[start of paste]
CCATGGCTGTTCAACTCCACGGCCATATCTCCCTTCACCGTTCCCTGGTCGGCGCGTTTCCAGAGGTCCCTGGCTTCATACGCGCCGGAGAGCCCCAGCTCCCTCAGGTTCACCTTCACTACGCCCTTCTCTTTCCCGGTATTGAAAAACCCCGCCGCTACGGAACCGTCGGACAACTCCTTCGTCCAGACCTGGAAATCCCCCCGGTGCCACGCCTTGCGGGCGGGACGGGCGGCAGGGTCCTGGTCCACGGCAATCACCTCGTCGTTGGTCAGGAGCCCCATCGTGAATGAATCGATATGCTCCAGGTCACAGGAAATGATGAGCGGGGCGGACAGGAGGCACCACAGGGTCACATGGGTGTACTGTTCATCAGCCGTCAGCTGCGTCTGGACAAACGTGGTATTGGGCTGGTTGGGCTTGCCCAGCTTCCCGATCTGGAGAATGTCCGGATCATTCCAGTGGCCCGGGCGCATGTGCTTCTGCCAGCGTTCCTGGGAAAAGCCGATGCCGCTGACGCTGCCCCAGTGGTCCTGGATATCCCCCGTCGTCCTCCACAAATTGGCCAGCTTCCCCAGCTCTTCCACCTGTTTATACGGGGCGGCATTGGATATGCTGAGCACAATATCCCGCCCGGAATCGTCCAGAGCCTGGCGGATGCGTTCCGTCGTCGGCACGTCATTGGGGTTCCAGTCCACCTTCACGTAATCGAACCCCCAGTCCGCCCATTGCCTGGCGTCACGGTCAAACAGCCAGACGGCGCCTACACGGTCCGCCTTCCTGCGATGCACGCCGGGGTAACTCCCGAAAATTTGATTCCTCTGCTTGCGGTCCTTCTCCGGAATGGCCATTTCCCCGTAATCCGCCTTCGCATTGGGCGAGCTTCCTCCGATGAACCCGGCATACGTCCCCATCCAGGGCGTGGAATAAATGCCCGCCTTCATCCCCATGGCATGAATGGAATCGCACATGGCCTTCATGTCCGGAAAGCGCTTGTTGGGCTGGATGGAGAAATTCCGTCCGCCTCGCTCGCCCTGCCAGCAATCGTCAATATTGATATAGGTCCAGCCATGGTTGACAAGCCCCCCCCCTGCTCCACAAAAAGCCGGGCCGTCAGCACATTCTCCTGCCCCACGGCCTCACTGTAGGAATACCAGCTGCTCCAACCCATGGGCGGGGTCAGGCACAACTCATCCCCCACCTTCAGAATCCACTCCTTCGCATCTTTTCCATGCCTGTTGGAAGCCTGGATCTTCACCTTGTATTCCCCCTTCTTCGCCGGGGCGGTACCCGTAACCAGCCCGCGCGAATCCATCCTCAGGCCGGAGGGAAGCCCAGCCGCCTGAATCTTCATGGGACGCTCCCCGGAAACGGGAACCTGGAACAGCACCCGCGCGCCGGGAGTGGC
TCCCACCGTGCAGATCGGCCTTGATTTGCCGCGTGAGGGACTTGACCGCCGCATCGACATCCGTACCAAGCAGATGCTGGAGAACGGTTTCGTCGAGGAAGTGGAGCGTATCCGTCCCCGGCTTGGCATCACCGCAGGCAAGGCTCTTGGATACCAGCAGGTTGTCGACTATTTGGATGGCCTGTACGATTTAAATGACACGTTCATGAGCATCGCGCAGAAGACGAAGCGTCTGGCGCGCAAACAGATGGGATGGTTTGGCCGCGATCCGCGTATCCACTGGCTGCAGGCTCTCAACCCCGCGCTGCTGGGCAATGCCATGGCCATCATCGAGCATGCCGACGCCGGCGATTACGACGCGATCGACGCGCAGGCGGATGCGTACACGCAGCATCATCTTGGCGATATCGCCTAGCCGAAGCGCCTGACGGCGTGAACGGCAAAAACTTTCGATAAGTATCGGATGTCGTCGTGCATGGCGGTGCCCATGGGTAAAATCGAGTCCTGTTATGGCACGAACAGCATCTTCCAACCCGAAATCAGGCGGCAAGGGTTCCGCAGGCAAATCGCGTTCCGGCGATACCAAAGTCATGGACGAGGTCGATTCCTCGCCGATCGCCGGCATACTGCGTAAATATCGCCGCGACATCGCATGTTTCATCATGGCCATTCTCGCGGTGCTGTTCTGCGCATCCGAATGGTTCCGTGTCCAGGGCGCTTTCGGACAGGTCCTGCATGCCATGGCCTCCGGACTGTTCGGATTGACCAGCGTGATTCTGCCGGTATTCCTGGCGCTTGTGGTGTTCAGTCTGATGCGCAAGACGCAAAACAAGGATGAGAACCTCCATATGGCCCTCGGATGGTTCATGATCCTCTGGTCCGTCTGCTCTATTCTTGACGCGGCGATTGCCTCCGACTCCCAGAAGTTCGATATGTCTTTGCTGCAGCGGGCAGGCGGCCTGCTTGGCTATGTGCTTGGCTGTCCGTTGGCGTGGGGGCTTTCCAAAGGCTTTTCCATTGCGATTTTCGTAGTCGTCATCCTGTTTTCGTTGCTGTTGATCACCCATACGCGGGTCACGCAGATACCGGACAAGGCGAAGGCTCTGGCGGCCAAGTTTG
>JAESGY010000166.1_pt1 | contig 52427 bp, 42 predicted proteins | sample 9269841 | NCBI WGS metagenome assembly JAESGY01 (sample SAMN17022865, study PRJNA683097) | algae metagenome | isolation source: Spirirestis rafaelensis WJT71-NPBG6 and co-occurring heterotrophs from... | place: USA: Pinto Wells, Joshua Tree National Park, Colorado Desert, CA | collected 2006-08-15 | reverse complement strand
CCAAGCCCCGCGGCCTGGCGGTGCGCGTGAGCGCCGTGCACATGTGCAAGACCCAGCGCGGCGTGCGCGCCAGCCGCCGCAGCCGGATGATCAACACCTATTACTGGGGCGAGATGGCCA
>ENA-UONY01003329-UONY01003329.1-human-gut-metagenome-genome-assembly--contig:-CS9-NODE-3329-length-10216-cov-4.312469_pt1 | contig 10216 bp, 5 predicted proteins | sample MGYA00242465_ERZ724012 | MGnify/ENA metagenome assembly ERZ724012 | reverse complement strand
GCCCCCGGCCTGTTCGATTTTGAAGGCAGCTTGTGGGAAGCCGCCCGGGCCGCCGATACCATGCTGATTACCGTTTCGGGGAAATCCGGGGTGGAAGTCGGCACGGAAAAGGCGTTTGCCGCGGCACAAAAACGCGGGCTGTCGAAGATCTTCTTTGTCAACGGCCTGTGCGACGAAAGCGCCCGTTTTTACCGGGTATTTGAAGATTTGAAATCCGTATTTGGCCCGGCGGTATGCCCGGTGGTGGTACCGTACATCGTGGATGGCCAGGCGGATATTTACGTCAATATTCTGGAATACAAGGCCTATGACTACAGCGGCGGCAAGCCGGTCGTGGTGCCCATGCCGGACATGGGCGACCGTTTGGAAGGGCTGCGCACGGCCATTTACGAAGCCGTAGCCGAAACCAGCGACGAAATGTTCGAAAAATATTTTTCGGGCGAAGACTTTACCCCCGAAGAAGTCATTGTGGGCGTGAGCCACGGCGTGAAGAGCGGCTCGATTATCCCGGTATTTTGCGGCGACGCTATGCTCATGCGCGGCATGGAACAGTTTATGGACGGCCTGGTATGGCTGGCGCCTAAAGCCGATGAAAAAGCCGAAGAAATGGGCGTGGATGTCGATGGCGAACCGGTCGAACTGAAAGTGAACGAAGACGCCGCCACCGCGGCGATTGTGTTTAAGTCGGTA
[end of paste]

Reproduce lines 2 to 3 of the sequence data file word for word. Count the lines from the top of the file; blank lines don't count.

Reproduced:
TCCCACCGTGCAGATCGGCCTTGATTTGCCGCGTGAGGGACTTGACCGCCGCATCGACATCCGTACCAAGCAGATGCTGGAGAACGGTTTCGTCGAGGAAGTGGAGCGTATCCGTCCCCGGCTTGGCATCACCGCAGGCAAGGCTCTTGGATACCAGCAGGTTGTCGACTATTTGGATGGCCTGTACGATTTAAATGACACGTTCATGAGCATCGCGCAGAAGACGAAGCGTCTGGCGCGCAAACAGATGGGATGGTTTGGCCGCGATCCGCGTATCCACTGGCTGCAGGCTCTCAACCCCGCGCTGCTGGGCAATGCCATGGCCATCATCGAGCATGCCGACGCCGGCGATTACGACGCGATCGACGCGCAGGCGGATGCGTACACGCAGCATCATCTTGGCGATATCGCCTAGCCGAAGCGCCTGACGGCGTGAACGGCAAAAACTTTCGATAAGTATCGGATGTCGTCGTGCATGGCGGTGCCCATGGGTAAAATCGAGTCCTGTTATGGCACGAACAGCATCTTCCAACCCGAAATCAGGCGGCAAGGGTTCCGCAGGCAAATCGCGTTCCGGCGATACCAAAGTCATGGACGAGGTCGATTCCTCGCCGATCGCCGGCATACTGCGTAAATATCGCCGCGACATCGCATGTTTCATCATGGCCATTCTCGCGGTGCTGTTCTGCGCATCCGAATGGTTCCGTGTCCAGGGCGCTTTCGGACAGGTCCTGCATGCCATGGCCTCCGGACTGTTCGGATTGACCAGCGTGATTCTGCCGGTATTCCTGGCGCTTGTGGTGTTCAGTCTGATGCGCAAGACGCAAAACAAGGATGAGAACCTCCATATGGCCCTCGGATGGTTCATGATCCTCTGGTCCGTCTGCTCTATTCTTGACGCGGCGATTGCCTCCGACTCCCAGAAGTTCGATATGTCTTTGCTGCAGCGGGCAGGCGGCCTGCTTGGCTATGTGCTTGGCTGTCCGTTGGCGTGGGGGCTTTCCAAAGGCTTTTCCATTGCGATTTTCGTAGTCGTCATCCTGTTTTCGTTGCTGTTGATCACCCATACGCGGGTCACGCAGATACCGGACAAGGCGAAGGCTCTGGCGGCCAAGTTTG
>JAESGY010000166.1_pt1 | contig 52427 bp, 42 predicted proteins | sample 9269841 | NCBI WGS metagenome assembly JAESGY01 (sample SAMN17022865, study PRJNA683097) | algae metagenome | isolation source: Spirirestis rafaelensis WJT71-NPBG6 and co-occurring heterotrophs from... | place: USA: Pinto Wells, Joshua Tree National Park, Colorado Desert, CA | collected 2006-08-15 | reverse complement strand